The first propulsion system that comes to mind is arocket, which has the characteristics of thrust and sizeneeded. The solid rocket is quite simple in principle. Itconsists of a chamber in which the propellants burn athigh pressure and a nozzle through which the jet acts. Ingoing to large sizes, the chambers become heavy since thehigh-pressure chamber, which must contain the propel-lants, becomes large. In a liquid rocket, the combustionchamber can be kept comparatively small and light sincethe propellants are stored outside the chamber, but this re-quires pumps, fuel metering, and other complications. Allthis has favored the use of solid rockets for small, short-range uses and liquid fuels for larger rockets. The German



    .~==:tTURBOJET -"'-~- Fur::'. c""'eu5TIO:::-.----

    Fig. 1

    it only gi\'es thrust at high velocities and is ineffectivemuch below its designed speed. Because of its simplicity.however, the ram-jet can be very light, providing severalhorsepower per ounce. Its fuel economy also is good, sinceit attains a fuel specific impulse of about 1,200 Ibs. sec. perlb., or about six times as much as a rocket. It thereforeneeds to carry only about one-sixth of the propellant arocket requires, or, in our hypothetical missile, a .ram-jetwould only need about 330 Ibs. of fuel instead of a ton.The propellant weights are estimated for low-altitudeRight. At high altitudes, the drag is less, and less propel-lant is needed.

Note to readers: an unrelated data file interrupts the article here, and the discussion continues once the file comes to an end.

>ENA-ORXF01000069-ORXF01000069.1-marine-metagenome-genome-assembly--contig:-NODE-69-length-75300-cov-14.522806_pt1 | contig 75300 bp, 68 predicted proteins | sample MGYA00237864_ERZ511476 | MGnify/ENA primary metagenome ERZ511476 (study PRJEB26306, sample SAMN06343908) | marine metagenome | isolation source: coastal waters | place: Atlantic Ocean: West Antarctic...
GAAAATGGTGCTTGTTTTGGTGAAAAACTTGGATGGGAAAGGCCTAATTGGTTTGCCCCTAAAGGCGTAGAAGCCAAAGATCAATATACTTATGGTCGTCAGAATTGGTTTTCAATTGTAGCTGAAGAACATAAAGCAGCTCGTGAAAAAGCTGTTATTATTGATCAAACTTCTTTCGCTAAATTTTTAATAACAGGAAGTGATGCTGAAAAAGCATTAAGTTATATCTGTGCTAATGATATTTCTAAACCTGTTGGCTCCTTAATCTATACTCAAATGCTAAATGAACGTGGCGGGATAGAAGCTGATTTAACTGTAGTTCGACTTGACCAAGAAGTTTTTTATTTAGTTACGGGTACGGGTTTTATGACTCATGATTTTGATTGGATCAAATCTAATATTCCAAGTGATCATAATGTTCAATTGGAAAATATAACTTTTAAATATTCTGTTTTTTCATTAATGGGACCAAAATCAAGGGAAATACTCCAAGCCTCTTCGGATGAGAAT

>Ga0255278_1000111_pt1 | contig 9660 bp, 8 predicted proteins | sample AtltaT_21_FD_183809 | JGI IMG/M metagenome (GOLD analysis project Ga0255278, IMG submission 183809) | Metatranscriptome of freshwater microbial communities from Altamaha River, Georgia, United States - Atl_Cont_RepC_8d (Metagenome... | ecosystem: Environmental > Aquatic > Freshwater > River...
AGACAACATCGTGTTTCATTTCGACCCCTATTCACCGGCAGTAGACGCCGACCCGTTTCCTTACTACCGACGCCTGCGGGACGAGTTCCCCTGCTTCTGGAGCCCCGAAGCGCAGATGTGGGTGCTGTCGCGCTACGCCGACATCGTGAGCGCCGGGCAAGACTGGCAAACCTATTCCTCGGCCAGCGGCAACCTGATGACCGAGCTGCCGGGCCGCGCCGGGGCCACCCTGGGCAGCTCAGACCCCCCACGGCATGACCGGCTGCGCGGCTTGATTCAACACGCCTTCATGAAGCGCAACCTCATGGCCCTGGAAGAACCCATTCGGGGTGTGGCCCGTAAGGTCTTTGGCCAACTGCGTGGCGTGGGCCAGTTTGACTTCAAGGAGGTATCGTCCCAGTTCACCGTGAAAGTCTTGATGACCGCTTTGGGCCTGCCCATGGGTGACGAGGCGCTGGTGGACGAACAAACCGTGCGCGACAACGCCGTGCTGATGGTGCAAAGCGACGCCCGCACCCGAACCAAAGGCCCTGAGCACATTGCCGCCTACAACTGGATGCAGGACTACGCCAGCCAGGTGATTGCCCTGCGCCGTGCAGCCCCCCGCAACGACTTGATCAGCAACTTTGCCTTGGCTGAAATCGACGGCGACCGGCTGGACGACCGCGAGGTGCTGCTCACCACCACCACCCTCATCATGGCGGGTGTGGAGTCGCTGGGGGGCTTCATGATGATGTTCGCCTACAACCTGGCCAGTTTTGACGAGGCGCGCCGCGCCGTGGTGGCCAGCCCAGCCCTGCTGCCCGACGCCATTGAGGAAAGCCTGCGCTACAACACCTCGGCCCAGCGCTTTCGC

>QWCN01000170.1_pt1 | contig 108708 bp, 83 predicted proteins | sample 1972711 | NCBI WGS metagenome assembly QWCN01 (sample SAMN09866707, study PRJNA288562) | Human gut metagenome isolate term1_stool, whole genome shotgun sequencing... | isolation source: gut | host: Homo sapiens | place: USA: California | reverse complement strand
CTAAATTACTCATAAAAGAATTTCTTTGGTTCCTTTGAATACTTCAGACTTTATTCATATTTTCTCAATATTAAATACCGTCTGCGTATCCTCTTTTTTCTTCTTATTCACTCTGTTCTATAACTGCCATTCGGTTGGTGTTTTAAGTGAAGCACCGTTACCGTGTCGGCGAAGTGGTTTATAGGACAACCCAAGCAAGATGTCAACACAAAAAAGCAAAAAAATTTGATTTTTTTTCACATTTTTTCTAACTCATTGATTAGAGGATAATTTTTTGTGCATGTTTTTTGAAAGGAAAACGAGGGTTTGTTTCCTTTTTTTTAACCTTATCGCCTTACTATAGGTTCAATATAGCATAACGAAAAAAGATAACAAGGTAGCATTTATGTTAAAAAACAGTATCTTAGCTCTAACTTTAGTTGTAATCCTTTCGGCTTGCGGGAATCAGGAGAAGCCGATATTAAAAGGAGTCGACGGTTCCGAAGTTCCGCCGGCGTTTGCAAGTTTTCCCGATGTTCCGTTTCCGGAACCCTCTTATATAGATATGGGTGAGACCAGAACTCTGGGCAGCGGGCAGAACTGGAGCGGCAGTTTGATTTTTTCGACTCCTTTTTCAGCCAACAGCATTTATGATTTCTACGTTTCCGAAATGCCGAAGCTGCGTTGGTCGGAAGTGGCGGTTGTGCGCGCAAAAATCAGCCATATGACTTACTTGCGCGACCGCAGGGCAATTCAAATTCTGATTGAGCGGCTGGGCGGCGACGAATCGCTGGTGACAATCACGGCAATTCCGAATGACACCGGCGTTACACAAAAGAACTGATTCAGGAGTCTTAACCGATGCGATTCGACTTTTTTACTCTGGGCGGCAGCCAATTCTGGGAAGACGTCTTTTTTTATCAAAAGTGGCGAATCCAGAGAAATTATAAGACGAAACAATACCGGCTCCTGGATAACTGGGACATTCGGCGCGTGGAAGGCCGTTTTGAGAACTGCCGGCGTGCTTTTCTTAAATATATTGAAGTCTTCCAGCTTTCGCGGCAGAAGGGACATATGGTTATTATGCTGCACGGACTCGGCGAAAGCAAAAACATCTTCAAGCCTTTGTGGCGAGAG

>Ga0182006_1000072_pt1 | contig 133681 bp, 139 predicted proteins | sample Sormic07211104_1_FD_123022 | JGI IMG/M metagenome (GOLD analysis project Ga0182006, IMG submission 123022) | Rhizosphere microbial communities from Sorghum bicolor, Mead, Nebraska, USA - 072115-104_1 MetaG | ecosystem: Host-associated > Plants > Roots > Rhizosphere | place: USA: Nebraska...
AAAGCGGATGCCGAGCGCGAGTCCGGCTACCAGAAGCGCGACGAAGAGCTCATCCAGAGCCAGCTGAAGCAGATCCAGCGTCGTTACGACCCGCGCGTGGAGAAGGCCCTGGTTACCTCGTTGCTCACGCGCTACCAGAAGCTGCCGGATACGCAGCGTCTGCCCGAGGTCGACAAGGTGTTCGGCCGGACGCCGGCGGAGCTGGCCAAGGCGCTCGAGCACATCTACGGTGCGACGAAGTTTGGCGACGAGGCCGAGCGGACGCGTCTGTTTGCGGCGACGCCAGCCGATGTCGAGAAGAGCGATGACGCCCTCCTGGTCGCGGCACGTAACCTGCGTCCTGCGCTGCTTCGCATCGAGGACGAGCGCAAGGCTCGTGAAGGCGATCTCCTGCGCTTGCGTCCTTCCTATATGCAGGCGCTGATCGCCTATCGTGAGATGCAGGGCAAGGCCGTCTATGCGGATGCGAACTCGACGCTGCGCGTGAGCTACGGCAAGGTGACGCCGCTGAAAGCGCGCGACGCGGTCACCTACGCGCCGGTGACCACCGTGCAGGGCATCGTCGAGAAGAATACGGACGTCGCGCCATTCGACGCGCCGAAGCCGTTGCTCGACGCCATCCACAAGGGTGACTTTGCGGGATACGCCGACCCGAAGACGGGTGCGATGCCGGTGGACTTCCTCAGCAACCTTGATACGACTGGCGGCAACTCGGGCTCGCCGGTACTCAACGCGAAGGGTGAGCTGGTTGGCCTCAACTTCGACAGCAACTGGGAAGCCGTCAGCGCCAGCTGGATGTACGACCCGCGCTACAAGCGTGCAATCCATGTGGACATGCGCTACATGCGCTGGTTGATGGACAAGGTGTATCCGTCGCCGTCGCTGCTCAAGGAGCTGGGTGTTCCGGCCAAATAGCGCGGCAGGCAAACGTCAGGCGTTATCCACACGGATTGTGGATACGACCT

Thus, it appears that the ram-jets (Fig. 2) are muchbetter than rockets. However, the decision is not alwaysso simple. For this comparison, we have assumed an aero-dynamic Right path, one similar to the Hight an airplanewould make. If a ballistic trajectory similar to a shell isconsidered, this considerably modifies the comparison infavor of rockets and extends the range at which rockets arecompetitive, but this in turn imposes certain limitations on



    ... ~.RAMJET

    V-2 was a liquid-fuel rocket. Recent advances in thetechniques of solid-fuel rockets. howe\'er, ha\'e made themcompetitive, particularly if the handling problems of thecorrosive liquid propellants are considered. By its nature .a rocket must also carry the oxidizer, as well as the fuel.Since this is several times the weight of the fuel itself, onlya rather low specific impulse of 200 lbs. sec. per lb. ofpropellant is attained-i.e., 1 lb. of propellant will supply200 lbs. thrust for 1 sec. or 1 lb. thrust for 200 sec.)If weassume a time of Hight of 60 sec.. which means a range ofabout 20 miles for the hypothetical missile we were de-signing, we will require about a ton of fuel and oxidizer(6,500 X 60/200 = 1,950 Ibs.).

    This rough approximation shows that, while rockets aregood for short-range missiles, the propellant weight be-comes excessive where long range is needed. By far thegreatest amount of the propellant is the oxidizer. Thus, ifwe could use air as the oxidizer, the amount of propellantto be carried would be greatly reduced. Engines that dothis are the pulse-jet, the turbojet, and the ram-jet (Fig.1). These arc modifications of the rocket idea to admit airinto the combustion chamber to burn with the fuel.

    The pulse-jet operates intermittently, admitting air tothe combustion chamber through valves that automaticallyclose to contain the explosion pressure and force the jetout the nozzle. The pulse-jet was used by the Germans inthe V-I. It is not an efficien t propulsion system for super-sonic speeds.

    The turbojet, which is now commonly used in jet air-craft, uses a turbine compressor to force the air continu-ouslv into the combustion chamber under sufficientpressure to eject the jet of combustion products throughthe nozzle.

    At supersonic speeds, the ram pressure of the air due tothe velocity of the missile will provide enough pressure tomake the jet engine effective. The ram-jet is thus a sim-plified turbojet in which the compressor is not needed, but